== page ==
On the whole, the above examples demonstrate the “large to small” preference. In other words, the citation moves from general to specific description. That means beginning with the broadest name of the source, going into sub-series or archival description, then into more exact volume-page or document number, perhaps ending with the specific surname or individual. The reverse, from specific to general is also valid. The sequence depends on whether emphasis is wanted on the person/family in question or the geographic nature of the source. In many citations, there can be a mixture of ingredients.
Microform references (and their locations if need be) are separated from the citation note with a semi-colon. This is a good habit. Citations should reflect whether we viewed an original document, a microfilm copy or an online digitized version. Family History Library (FHL) microfilm numbers should cite that institution when you’ve used their film. Their film numbers are different from the film numbers of sources which were created by non-FHL agencies. In the following example, the Archives of Ontario is the custodian of the particular records and has its own designated microfilm numbers (which would be MS 929 reel 28). However, the user in this case viewed the FHL film:
- John Smith birth registration no. 006533 (1877), Archives of Ontario, RG 80-2, Office of the Registrar General; microfilm 1845211, Family History Library, Salt Lake City, Utah.
- Citations can be affected by many variables. The same type of record (such as census) in different jurisdictions or countries will not likely be catalogued by their creators or custodians in identical formats. This reinforces the necessity of your being logical and consistent in your work. The intended recipient, the amount of space available, and a host of other factors may also come into play.
- Major archives may have citation style suggestions for their own collections. Genealogists do not always conform to their recommendations, which often emphasize their own internal organizing system. For instance, RG (Record Group) or MG (Manuscript Group) or MSS (Manuscript Series) numbers are a component of many archival cataloguing systems. Those numbers often are not necessary for retrieval of popular and heavily used material that has been microfilmed. However, in these cases, you will decide if such references are indispensable. Consider the similarity with library cataloguing. When you cite a book, the author, title, publisher and year of publication are standard, acceptable information for retrieval by an interested party. Normally we do not cite the Library of Congress catalogue number, or the Dewey system, or whichever call number is associated with it.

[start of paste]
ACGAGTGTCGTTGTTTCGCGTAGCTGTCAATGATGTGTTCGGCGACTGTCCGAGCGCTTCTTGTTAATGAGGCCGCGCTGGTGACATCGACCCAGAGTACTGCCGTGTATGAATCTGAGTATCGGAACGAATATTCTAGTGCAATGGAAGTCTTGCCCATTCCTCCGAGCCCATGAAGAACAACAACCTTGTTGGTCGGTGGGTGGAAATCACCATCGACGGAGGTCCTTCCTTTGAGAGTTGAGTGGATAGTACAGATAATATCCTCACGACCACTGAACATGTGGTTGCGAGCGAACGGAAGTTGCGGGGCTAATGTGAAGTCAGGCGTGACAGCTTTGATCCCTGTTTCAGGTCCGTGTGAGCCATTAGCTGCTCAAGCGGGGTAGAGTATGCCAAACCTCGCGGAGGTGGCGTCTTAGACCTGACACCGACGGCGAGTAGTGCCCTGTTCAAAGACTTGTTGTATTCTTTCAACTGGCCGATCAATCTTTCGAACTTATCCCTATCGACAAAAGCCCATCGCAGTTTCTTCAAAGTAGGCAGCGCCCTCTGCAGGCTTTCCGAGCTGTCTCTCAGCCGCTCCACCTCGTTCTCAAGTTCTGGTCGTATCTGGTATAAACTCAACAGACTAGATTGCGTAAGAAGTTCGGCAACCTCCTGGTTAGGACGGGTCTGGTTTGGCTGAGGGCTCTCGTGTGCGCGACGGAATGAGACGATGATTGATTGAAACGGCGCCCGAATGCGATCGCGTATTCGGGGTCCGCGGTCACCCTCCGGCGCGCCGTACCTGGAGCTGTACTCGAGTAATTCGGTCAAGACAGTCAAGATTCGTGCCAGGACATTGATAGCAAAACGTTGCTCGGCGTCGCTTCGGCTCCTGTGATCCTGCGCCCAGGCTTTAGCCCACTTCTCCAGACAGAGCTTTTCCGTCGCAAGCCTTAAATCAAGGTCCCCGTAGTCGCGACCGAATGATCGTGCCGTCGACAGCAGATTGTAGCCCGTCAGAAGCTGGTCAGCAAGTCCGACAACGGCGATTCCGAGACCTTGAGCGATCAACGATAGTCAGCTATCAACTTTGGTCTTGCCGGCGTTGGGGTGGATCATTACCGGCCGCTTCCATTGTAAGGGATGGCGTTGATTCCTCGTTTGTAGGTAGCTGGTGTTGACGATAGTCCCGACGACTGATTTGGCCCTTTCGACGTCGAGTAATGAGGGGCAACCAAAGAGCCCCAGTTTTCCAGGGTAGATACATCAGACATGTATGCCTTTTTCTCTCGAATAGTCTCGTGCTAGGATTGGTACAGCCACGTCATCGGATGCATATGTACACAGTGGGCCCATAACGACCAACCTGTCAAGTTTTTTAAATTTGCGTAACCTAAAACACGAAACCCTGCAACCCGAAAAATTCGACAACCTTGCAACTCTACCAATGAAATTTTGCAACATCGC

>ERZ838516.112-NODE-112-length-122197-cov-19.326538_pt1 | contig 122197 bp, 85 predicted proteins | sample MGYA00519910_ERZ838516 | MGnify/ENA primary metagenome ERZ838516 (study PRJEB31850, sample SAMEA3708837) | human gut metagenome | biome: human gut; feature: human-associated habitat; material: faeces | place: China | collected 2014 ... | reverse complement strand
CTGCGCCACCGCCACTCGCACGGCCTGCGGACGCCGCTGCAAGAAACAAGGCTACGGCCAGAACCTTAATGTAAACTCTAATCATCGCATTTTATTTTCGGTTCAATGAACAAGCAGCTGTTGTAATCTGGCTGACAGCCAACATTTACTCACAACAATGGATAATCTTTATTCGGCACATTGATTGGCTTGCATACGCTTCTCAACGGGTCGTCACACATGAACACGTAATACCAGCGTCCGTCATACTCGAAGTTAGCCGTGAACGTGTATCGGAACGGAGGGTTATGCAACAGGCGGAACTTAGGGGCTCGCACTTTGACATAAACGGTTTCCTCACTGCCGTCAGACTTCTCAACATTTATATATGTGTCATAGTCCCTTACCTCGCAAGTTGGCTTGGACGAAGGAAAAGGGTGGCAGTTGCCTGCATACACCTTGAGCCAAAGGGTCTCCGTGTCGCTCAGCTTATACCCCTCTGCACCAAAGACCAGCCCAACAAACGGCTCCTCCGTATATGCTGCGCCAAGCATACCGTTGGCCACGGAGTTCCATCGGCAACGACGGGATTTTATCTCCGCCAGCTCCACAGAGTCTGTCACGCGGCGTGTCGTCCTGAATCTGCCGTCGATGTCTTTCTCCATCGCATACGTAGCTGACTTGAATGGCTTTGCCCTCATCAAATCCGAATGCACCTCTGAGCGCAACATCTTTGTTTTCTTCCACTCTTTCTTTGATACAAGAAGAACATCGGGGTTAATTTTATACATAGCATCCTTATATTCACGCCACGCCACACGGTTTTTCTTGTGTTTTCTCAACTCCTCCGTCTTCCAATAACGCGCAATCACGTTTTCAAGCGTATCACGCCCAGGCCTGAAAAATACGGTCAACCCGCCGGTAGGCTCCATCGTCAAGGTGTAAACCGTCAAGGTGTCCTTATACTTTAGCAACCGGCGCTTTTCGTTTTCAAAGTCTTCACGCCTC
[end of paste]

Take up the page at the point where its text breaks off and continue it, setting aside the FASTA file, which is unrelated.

- A citation does not contain the information itself which you are employing as part of your report analysis and conclusions. That information belongs in the text and body of your report (or family history, or article, as the case may be). In other words, the citation for the John Smith household does not include the names, ages, occupations, marital status, etc of the individuals.
Other Reference Guides
A Pocket Guide to Writing in History by Mary Lynn Rampolla (St Martin’s Press, 2004).
Reports for Law Firms
This is merely a “heads up” about the importance of clear instructions if you are hired by a lawyer/attorney for research on kinship matters. It’s worth mentioning here that they may expect a slightly different reporting format. For example, many prefer that attached copies and documents be labelled as “Exhibits.”
When it’s necessary to take their case work to court, they have their own style of presenting arguments and evidence. Legal standards of evidence can vary from one jurisdiction to another, or perhaps owing to the nature of the litigation. Lawyers can assign their own level of evidence to the exhibits you provide. Your report (the “findings” is a term they often use) may be only one element in the overall case. It should detail the facts you found, with appropriate source notes, and not necessarily attempt to reach any legal conclusions. After you report, the attorney will tell you if further evidence and exhibits are needed.
The work you do for them may take the form of a deposition or affidavit. Genealogists experienced at working for law firms suggest that you either study some depositions in previous cases at your local courthouse, or request from your contractor an example of how s/he wants your report to appear.
Information in this Wiki page is excerpted from the online courses Methodology - Part 1: Getting Started, Methodology - Part 2: Organizing and Skillbuilding, Methodology - Part 3: More Strategies, Methodology - Part 4: Effective Searching and Recording, Methodology - Part 5: How To Prove It, and Methodology - Part 6: Professional Preparation and Practice offered by The National Institute for Genealogical Studies. To learn more about these courses or other courses available from the Institute, see our website. We can be contacted at email@example.com